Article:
# Time complexity of following function [duplicate]

In the following C++ function, let n >= m.

``````int gcd(int n, int m) {
if (n%m ==0) return m;
if (n < m) swap(n, m);
while (m > 0) {
n = n%m;
swap(n, m);
}
return n;
}
``````

What is the time complexity of the above function assuming n > m? Answer to this question is O(log n), but I am not getting how it is calculated?

## marked as duplicate by Josh Caswell, SomeJavaGuy, taskinoor, Paul Hankin, user5735775 Aug 22 '16 at 15:00

• You never showed us the definition of `swap`. – Tim Biegeleisen Aug 22 '16 at 5:36
• @TimBiegeleisen swap is just a normal function to swap values – dexter Aug 22 '16 at 5:48
• @dexter Thanks...I have suspected this but as I'm not a C++ person I asked. – Tim Biegeleisen Aug 22 '16 at 5:50

on each iteration, the value of `n` reduces by a factor of the golden ratio on average. I suggest trying to work out the worst case and it should be about log base 1.618 of `n`

For more details https://en.wikipedia.org/wiki/Euclidean_algorithm which notes "If the Euclidean algorithm requires N steps for a pair of natural numbers a > b > 0, the smallest values of a and b for which this is true are the Fibonacci numbers F(N+2) and F(N+1), respectively."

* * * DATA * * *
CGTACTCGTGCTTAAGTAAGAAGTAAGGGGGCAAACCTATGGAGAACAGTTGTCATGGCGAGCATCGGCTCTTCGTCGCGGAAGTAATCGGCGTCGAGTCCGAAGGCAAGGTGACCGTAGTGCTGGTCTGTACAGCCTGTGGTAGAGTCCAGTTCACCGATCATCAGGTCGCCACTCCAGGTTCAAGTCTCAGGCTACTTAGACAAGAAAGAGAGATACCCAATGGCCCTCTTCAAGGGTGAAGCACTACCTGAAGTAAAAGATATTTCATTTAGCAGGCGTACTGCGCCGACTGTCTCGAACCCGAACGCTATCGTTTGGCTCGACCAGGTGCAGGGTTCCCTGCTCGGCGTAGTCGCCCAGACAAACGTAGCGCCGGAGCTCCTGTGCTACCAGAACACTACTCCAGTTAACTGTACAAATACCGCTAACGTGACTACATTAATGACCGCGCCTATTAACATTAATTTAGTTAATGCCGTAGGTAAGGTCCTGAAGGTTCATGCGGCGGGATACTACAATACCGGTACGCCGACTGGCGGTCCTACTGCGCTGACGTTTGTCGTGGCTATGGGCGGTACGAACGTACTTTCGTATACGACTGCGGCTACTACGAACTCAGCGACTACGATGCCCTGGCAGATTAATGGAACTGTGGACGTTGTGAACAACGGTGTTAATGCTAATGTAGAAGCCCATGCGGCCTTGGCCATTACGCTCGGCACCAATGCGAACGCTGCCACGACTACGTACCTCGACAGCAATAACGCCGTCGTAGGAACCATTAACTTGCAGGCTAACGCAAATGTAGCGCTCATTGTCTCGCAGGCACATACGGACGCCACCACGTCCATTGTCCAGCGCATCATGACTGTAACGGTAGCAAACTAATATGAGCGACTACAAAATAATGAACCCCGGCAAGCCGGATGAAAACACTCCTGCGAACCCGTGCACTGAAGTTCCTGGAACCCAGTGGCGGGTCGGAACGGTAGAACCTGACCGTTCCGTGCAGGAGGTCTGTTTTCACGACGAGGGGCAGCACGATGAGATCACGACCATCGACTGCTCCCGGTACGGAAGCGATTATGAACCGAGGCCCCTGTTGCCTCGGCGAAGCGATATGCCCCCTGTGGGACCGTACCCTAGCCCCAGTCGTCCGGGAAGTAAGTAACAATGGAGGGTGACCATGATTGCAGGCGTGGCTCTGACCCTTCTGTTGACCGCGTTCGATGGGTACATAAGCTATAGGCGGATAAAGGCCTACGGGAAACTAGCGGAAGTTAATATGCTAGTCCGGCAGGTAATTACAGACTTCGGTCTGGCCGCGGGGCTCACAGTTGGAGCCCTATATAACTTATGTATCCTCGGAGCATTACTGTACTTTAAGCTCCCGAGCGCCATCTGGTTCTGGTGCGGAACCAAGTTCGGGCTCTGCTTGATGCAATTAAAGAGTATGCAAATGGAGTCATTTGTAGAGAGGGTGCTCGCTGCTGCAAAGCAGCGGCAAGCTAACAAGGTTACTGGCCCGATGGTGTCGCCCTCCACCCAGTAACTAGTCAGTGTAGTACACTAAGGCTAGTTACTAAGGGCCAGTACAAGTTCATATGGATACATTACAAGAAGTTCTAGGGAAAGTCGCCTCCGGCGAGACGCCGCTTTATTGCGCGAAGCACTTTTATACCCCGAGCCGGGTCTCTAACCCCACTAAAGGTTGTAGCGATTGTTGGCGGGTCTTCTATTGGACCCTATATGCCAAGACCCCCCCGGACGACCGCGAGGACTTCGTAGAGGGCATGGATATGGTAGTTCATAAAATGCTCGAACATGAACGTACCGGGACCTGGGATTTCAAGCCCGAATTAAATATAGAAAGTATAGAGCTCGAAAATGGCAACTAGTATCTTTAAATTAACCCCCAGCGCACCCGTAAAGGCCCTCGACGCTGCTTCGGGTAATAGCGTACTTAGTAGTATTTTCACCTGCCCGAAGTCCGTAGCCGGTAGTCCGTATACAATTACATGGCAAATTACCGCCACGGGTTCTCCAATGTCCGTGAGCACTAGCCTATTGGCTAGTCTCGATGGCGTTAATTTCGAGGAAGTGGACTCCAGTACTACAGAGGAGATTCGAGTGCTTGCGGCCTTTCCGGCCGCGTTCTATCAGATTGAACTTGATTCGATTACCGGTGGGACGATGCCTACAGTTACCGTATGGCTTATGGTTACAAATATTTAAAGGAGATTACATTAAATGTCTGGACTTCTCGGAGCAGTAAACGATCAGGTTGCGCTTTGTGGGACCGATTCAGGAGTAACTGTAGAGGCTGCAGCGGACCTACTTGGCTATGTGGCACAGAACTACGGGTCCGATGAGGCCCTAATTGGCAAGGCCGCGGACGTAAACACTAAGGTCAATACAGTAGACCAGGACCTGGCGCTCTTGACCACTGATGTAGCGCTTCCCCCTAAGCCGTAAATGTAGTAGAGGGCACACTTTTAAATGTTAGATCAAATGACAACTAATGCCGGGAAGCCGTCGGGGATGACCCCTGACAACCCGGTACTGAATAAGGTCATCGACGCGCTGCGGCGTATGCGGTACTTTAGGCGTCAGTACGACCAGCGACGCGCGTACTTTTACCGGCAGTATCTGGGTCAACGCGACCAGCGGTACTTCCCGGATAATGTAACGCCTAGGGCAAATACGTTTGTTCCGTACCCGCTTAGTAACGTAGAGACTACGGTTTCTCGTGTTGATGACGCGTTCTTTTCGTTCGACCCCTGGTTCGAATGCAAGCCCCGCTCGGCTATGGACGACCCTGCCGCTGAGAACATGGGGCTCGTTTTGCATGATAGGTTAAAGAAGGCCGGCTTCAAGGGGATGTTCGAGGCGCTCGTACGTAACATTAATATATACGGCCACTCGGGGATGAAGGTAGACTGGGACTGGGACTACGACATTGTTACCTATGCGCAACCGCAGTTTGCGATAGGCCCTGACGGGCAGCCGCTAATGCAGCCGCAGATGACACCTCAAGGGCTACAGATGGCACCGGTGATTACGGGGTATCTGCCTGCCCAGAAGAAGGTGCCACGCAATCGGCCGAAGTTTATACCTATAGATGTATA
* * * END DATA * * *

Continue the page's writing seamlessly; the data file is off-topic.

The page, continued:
e.g. If you start with Fib(n+2) and Fib(n+1) you will get Fib(n) and Fib(n+1) on the next iteration until you stop at 1.

• sorry I didn't get it. How am I supposed to think about using fibonacci on seeing above function? – dexter Aug 22 '16 at 7:16
• @dexter In the worst case you have two Fibonacci numbers e.g. 21 and 13, when you do 21 % 13 you get 8 which is the previous fibonacci number, 13 % 8 is 5, the previous one, 8 % 5 is 3 the previous one and 5 % 3 = 2 finally 3 % 2 == 1. – Peter Lawrey Aug 22 '16 at 8:07

First consider these two possibilities for `while` loop:

1. In the loop given below, the complexity of this loop is `O(n)` because the algorithm grows in proportion to its input n:

``````while (n > 0) {
n = n-1;
...
}
``````
2. Whereas in the loop given below, since there's a nested loop, the time would be `O(n^2)`.

``````while(n>0) {
n = n-1;
while(m>0) {
m = m-1;
...
}
}
``````
3. However, in the algorithm which you've provided, you aren't traversing the loop for every `m` or `n`; instead, you are simply using divide-and-conquer approach, and you're exploring only portion of entire `n` in your loop. On each iteration, the value of `n` isn't reducing by just a factor of `1`, but a bigger ratio:

``````while (m > 0) {
n = n%m;
swap(n, m);
}
``````